Yesterday, I heard the wonderful roots group Alathea. Go to my theology blog posting to read more about the actual concert.
As I was watching them play and listening to them talk about their creative process, I started wishing that I was an indie rock kind of person. I have always had this utopian vision of travelling around the country in a camper, supporting myself with my art, seeing the world, being my own boss.
Of course, that vision doesn't include being too poor to buy groceries or gas. It doesn't include being homesick and wishing that I was anywhere but on the road.
A few years ago, when my chapbook was published, I arranged a series of readings in various places where I had friends who would let me stay for free. I didn't have that rigorous a schedule--I had to keep my full-time teaching job, after all. But I did have about 6 readings in 4 months.
It doesn't sound very draining, does it? But by the end, I thought, I could never do this full-time. Maybe if I did it full-time, if I wasn't trying to juggle being a homeowner, being a teacher, and being a travelling poet, it would have been easier.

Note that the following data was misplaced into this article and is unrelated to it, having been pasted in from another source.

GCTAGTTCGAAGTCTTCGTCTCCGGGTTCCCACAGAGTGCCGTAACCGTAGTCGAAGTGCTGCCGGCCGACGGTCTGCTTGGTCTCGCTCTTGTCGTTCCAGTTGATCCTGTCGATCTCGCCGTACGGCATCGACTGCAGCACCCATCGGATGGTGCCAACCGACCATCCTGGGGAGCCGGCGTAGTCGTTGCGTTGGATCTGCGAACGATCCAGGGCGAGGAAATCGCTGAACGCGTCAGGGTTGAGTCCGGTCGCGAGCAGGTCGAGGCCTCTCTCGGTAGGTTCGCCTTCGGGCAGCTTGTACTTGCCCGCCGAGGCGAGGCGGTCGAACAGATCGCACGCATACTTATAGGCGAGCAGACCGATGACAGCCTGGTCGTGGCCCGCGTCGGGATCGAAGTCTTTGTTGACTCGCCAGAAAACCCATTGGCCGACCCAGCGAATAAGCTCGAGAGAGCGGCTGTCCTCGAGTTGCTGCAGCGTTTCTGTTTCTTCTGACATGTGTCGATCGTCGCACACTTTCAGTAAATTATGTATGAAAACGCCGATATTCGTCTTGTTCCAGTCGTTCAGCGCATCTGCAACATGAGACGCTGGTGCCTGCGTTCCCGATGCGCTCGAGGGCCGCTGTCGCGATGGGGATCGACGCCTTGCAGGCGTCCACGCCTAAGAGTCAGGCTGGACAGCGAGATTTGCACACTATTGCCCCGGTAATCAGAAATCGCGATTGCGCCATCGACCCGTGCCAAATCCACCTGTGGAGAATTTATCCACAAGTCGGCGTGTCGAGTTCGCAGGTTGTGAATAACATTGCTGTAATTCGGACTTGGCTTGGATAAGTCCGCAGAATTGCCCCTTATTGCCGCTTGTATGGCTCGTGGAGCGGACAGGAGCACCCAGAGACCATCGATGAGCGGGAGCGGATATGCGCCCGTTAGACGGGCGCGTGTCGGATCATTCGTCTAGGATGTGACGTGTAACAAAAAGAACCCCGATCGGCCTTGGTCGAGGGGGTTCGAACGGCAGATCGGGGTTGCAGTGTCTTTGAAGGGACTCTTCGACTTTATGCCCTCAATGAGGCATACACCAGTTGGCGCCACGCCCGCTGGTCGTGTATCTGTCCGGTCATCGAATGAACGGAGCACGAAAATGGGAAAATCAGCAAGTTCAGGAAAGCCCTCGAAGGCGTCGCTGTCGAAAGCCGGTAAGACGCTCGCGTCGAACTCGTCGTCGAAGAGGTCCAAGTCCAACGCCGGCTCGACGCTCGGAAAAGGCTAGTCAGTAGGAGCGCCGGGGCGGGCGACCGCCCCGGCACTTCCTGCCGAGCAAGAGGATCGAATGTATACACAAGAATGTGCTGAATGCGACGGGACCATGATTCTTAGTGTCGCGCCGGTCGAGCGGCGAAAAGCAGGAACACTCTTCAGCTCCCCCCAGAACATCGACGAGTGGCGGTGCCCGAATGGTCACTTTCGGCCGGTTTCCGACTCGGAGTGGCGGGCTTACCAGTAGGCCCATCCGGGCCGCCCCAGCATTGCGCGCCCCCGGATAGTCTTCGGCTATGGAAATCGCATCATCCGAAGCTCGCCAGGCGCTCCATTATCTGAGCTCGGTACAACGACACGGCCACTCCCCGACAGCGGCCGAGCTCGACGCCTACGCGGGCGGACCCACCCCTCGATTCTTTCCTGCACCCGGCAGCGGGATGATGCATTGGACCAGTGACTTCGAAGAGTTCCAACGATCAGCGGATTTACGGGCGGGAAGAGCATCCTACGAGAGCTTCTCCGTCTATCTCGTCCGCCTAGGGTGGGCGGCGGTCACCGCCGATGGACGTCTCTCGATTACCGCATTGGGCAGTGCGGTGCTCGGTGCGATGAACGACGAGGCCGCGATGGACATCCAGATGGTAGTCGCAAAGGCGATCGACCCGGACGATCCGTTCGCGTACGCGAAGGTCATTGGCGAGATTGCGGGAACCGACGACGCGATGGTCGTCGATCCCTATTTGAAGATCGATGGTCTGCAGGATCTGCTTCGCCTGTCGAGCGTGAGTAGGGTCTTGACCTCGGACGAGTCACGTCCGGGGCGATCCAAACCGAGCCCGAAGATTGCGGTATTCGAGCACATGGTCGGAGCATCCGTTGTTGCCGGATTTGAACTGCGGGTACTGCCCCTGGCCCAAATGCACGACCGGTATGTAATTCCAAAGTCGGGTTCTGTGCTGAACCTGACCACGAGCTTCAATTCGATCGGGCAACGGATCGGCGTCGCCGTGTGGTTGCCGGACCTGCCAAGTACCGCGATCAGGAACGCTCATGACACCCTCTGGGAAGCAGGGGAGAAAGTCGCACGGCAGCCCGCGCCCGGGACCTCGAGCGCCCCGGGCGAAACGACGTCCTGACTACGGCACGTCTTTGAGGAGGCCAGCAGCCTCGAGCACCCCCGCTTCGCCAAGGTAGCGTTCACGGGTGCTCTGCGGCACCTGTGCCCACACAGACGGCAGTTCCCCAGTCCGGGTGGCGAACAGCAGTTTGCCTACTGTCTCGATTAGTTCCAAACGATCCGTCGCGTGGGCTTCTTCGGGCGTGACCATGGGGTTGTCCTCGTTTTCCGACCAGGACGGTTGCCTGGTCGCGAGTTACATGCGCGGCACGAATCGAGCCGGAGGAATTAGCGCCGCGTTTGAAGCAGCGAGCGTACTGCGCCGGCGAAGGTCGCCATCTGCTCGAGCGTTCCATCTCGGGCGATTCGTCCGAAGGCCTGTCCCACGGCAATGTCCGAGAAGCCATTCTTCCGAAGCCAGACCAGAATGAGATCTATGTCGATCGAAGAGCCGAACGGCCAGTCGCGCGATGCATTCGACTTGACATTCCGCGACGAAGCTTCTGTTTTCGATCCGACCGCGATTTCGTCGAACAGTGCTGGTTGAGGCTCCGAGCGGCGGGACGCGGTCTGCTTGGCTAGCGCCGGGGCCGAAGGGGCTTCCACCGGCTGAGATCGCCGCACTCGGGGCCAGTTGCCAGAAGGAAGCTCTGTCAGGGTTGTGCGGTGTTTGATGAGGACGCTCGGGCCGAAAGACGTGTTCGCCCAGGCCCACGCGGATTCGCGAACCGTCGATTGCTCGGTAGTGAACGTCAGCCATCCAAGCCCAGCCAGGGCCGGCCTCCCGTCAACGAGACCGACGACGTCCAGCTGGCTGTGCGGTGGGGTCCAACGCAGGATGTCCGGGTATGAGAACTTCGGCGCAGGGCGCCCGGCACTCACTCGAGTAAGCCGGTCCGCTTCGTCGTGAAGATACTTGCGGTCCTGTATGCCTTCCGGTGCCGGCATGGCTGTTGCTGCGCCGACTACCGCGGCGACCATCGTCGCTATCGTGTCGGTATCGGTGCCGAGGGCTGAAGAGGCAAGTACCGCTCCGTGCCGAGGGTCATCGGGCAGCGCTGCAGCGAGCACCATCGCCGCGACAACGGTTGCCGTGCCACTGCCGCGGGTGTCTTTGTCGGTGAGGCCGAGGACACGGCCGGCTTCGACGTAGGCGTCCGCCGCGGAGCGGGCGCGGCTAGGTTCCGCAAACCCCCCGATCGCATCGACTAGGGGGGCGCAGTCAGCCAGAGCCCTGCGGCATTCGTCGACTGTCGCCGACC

But I don't know. A few years ago, my friend and I decided we would go to some local craft shows to see if we could sell some quilts we had made. Again, it was only a few week-ends. But I found it exhausting. The set up, the take down, the waiting all day to see if there would be customers. I thought about my dream of the camper and the tour and thought, why did I ever think I could do that?
I think about modern technology, and I wonder if any of this touring is still necessary. There was an interesting Washington Post article that talked about Do It Yourself (DIY) credibility amongst rockers and whether or not it was possible to replicate that experience with writers (the article seemed to say that touring was, indeed, still required).
These are interesting times that we live in, where technology makes all sorts of things possible and affordable that wouldn't have been so in earlier days. It's also a time of shrinking funding, which means shrinking training for potential artists. Go here for an interesting article by Suzanne Vega, where she contemplates the role of melody and the role of arts education.
As for Alathea, their concert had a similar effect on me as any good artistic outing--it made me want to go right home and create. Go to their website to see if they're coming to your town any time soon--or buy some of their CDs (they're having a wonderful sale right now!).